spk_1:   5:14
I think none of us in the serverless community really had any idea what we were doing back in 2015. Um, you know, this was back when the serverless framework was brand new and still called Jaws and, ah, when we looked at all the things that we needed to dio, um, we didn't see any deployment framework that fully met our needs. And so we decided to roll our own, which is ah, always a last resort. When you're serverless, you want Teoh by something rather than build something, if you possibly can. But, ah, it was the right decision at the time. And so that locked us into sort of tooling built around a specific architecture that we still have, uh and so you know, significant double digit percentage of our lines of code when we shift our application at first was in the tooling that we that we had built, Um, that's not really true anymore, but gives an idea of the the amount of work going into both just building the tooling, but also sort of predicting and establishing best practices. Um, and I think a lot of the decisions we made early on there were not ones we would make again if we were building brand new and isn't really what we're making when we're building new systems outside of outside of that.

spk_0:   6:37
Yeah, I remember using Jaws that is trying to use yours and those back in those days. It just didn't work. The first time I tried, it just didn't work out of the box. So I ended up having to build some kind of a couple together a bunch of different scripts on the confirmation to get it to work and have some fun department framework myself as well. Faithfully. No. Now they said, the tuning has got so much better now this But we have a different option. Different problem, where we have too many different options on again, not clear. Gets consensus in the community on how to choose which one Yes. And so you guys bean, So make it fast forward. A few years nowadays, you guys are running slammed at pretty massive massive skill. Are you able to talk about any of this of numbers or peaks? Throughput was a peak Concurrency you're running at?

spk_1:   7:26
Yeah. I mean, we talk, you know, the last time I checked, which was like, a year ago. Um, our traffic is spiky. Are rumors are scheduled, And so 10 a.m. Eastern time every day is there's a massive in rush of traffic as ah for whatever reason, the highest volume of scheduled robots during a 25 period. It's interesting to see cause that's people on the East Coast. We're scheduling a 10 a.m. But people in Europe or scheduling it much later, Um and that just happens to be the confluence. And then, you know, our weekends are busier than our ah than our week days. It's very spiky, but we don't really look at the spikes for volume of traffic. I think if you average it out across everything, um, across, you know, an entire week, um, it's in the hundreds of requests per second because our robots and It's across all the Lamb da's kind of thing that we that we estimate for, it's Ah yeah, And that's because robots are sort of they're not very chatty when they're out of outside of a mission, because there's not much going on within their sitting on the dock waiting for something to happen, reporting that they're still there during those times. Those robots are are not very chatty. And then there's thes big in Russia's big spikes in volume, when robots are starting scheduled missions.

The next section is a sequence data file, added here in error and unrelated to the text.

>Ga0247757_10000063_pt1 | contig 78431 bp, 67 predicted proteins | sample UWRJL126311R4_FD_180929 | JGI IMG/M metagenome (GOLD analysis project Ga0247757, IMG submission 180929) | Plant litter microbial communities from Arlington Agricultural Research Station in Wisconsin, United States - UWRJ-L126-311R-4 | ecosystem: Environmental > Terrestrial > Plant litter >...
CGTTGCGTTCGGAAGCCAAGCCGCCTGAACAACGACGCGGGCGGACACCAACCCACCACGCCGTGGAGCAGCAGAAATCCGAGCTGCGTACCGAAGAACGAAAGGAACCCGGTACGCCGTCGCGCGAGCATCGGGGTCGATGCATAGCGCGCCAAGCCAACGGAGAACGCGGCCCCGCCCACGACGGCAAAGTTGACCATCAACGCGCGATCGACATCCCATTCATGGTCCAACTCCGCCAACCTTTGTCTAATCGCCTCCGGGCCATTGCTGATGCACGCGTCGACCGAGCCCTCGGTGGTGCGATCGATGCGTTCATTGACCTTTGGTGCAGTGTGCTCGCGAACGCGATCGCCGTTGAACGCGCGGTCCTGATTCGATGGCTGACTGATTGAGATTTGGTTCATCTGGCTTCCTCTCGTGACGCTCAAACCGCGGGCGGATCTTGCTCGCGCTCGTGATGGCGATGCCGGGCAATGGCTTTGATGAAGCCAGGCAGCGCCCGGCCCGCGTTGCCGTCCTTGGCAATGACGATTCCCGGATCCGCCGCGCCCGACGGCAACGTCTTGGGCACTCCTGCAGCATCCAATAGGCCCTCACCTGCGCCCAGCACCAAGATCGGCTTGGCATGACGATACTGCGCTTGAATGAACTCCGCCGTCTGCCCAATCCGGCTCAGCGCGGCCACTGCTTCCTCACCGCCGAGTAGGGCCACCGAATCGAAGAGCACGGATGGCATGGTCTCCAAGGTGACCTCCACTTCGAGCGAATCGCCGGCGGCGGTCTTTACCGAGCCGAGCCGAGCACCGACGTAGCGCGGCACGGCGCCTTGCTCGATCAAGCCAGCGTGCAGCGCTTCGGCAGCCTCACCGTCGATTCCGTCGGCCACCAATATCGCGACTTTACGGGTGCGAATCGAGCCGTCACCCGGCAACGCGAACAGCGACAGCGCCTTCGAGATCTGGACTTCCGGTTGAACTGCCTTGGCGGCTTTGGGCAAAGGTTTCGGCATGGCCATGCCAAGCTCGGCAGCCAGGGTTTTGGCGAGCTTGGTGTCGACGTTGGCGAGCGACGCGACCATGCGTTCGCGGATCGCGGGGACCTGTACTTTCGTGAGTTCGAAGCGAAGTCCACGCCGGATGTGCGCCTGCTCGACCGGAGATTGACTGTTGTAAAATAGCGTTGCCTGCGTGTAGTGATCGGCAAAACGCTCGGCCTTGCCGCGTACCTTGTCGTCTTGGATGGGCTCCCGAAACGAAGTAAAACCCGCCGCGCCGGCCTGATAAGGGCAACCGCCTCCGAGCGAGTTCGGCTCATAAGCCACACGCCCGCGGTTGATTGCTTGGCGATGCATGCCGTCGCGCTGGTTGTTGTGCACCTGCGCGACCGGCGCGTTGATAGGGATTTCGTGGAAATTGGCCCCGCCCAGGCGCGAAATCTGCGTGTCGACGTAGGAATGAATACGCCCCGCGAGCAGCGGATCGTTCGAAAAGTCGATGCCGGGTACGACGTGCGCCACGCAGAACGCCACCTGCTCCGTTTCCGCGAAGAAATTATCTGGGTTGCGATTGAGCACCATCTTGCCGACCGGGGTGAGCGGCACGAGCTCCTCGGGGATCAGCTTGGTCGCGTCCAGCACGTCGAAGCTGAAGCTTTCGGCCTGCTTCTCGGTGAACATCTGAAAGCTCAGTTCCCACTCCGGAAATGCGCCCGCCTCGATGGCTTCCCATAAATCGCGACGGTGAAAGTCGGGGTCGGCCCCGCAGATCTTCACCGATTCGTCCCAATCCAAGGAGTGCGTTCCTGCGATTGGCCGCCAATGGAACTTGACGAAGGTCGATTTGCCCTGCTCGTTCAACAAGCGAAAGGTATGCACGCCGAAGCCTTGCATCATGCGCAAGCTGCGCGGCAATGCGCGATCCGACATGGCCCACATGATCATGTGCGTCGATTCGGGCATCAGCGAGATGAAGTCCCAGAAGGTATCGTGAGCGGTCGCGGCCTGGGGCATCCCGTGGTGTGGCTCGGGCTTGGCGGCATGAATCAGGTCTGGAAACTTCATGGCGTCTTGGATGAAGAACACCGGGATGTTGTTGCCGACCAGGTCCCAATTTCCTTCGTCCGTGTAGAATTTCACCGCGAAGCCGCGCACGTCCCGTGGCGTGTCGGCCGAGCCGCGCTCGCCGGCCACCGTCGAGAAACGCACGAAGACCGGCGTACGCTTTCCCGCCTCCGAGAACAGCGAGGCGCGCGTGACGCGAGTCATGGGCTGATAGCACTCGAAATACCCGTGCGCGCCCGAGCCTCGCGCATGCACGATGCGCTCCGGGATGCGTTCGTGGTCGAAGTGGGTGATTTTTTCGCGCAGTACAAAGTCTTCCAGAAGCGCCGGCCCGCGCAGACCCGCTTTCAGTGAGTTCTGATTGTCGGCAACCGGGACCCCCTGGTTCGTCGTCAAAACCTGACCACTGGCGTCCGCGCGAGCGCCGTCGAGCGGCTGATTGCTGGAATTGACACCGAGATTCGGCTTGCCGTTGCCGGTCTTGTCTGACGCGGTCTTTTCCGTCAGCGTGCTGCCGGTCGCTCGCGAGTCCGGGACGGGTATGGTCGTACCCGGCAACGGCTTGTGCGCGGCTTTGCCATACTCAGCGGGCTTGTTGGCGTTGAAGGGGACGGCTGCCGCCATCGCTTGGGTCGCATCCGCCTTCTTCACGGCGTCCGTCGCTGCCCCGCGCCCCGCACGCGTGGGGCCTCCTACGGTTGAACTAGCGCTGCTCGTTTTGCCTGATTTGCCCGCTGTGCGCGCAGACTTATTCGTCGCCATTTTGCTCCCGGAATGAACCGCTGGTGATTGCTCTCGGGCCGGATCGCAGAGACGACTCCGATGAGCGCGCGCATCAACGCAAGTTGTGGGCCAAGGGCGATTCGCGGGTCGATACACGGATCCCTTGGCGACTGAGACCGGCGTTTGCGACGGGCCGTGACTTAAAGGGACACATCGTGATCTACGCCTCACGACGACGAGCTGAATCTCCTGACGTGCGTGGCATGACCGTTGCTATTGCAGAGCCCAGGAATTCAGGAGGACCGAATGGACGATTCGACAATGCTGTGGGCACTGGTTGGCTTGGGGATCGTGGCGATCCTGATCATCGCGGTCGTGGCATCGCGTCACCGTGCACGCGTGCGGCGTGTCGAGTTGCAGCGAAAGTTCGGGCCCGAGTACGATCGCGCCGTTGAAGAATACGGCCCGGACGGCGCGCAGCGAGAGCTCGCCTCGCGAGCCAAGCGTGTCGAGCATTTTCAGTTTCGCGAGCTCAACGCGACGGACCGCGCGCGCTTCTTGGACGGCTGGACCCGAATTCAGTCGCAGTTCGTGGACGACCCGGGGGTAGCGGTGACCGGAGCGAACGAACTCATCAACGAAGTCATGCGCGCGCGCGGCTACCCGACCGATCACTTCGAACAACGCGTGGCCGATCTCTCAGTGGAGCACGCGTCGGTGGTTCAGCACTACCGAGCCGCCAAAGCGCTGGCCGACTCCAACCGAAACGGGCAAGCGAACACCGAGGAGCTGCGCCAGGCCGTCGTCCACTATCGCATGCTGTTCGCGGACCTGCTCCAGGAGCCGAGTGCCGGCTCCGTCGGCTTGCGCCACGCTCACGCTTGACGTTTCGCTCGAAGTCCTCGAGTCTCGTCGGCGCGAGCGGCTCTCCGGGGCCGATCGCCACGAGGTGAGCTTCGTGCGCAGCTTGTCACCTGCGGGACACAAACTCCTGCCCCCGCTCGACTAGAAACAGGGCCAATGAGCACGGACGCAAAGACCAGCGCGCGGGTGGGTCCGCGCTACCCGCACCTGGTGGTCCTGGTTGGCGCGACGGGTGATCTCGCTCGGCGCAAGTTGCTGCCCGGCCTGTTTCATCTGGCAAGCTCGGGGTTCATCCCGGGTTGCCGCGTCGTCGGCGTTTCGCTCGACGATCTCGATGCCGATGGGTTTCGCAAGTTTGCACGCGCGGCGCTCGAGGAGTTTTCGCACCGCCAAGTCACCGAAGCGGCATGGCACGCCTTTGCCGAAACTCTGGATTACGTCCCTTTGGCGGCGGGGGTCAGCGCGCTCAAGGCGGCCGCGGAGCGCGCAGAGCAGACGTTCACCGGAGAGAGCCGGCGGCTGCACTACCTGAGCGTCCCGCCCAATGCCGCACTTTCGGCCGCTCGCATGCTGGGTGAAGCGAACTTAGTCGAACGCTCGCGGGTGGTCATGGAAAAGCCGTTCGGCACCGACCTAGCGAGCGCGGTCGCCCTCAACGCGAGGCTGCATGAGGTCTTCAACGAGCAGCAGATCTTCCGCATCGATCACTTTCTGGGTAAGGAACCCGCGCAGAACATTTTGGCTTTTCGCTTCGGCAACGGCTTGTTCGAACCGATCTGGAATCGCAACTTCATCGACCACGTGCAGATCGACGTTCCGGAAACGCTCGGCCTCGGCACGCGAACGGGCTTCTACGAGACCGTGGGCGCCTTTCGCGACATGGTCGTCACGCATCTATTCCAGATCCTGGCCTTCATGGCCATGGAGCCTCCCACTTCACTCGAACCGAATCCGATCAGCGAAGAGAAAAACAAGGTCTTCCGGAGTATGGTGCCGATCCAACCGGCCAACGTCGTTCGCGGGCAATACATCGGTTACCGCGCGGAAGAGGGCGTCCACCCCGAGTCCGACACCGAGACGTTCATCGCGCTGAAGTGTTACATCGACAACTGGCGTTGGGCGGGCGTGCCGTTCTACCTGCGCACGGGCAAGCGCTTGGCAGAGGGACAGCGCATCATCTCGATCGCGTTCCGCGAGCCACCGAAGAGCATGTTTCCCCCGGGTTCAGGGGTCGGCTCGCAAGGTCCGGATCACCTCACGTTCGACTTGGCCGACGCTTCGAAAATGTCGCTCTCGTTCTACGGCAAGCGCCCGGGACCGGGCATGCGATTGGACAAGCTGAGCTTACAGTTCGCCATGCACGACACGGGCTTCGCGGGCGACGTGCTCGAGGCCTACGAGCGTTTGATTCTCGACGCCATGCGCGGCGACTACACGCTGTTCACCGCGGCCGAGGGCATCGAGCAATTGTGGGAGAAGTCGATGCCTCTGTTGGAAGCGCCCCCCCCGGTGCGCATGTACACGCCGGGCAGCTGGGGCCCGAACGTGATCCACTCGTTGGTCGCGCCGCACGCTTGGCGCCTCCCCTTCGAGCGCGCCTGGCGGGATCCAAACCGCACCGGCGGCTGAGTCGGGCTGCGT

spk_0:   8:54
That's quite funny that some correlation between everyone who owns the IRA but a rumor that all kind of, I guess it's like a particular time, the day when everyone seemed to be running the I robot ah, robots in their homes at the same time

spk_1:   9:11
in the app when your schedule it, it's ah, it lets you schedule for, like the hour of the half hour, whatever. So were guiding people into, um into those schedules,

spk_0:   9:22
right? I see. Okay, So Okay, that makes sense. And also, I guess that makes sense for them to run publicly more often on certain days of the week as well. Um, so in that case, when you have a sudden spike in traffic. Do you ever run into any of this off service limits that Lambda has insurance off these initial bursts Capacity limits in your region, or is that just not a problem? Because robots would just reach why you've never get throttled.

spk_1:   9:49
Yeah. I mean, there's a lot of traffic. Um, that doesn't completely exit. Ah, the, um like a lot of those. So the request volume from our lamb does is lower than their quest volume. Like the message volume into AWS i o t um, because basically everywhere, where messages air coming in ah, to aws i o t They're ending up batch Tinto a Lambda function. So, for example, we have an elasticsearch cluster that indexes the device shadows in eight of your society as big tennis, a stream that listens to the very large volume of requests that go into i ot through the shadow. And then, of course, we're pulling out large batches of requests out of that kinesis stream. Eso I think Ah, there's few places where the land is really need to scale up very quickly because of especially kinesis, which allows it to back up a little bit, Um, but also the batch ing in general. And ah, and then for AWS i o t They have a pretty good understanding of our traffic. Um, and so we don't see a lot of throttles off of there, You know, for us a a big event is Christmas morning. You know, all the people who have bought robots from black Friday until Christmas. Open them in about a four hour window on Christmas morning. And there's this giant in rush of traffic there. But we work with our account team in the AWS i o t team to let them know this is what are expected. Volumes are, um, and so that that can all be pre warmed for us. And so I think, you know, with ah Lambda a lot of that now is self service with provisioned capacity. Um and, ah, provisioned capacity, right? Not Thea reserve concurrency. Yeah, and so you can self service that for land if you know what your traffic patterns look like, which is something that we we dio. But most of that happens within aws Iot tea for us?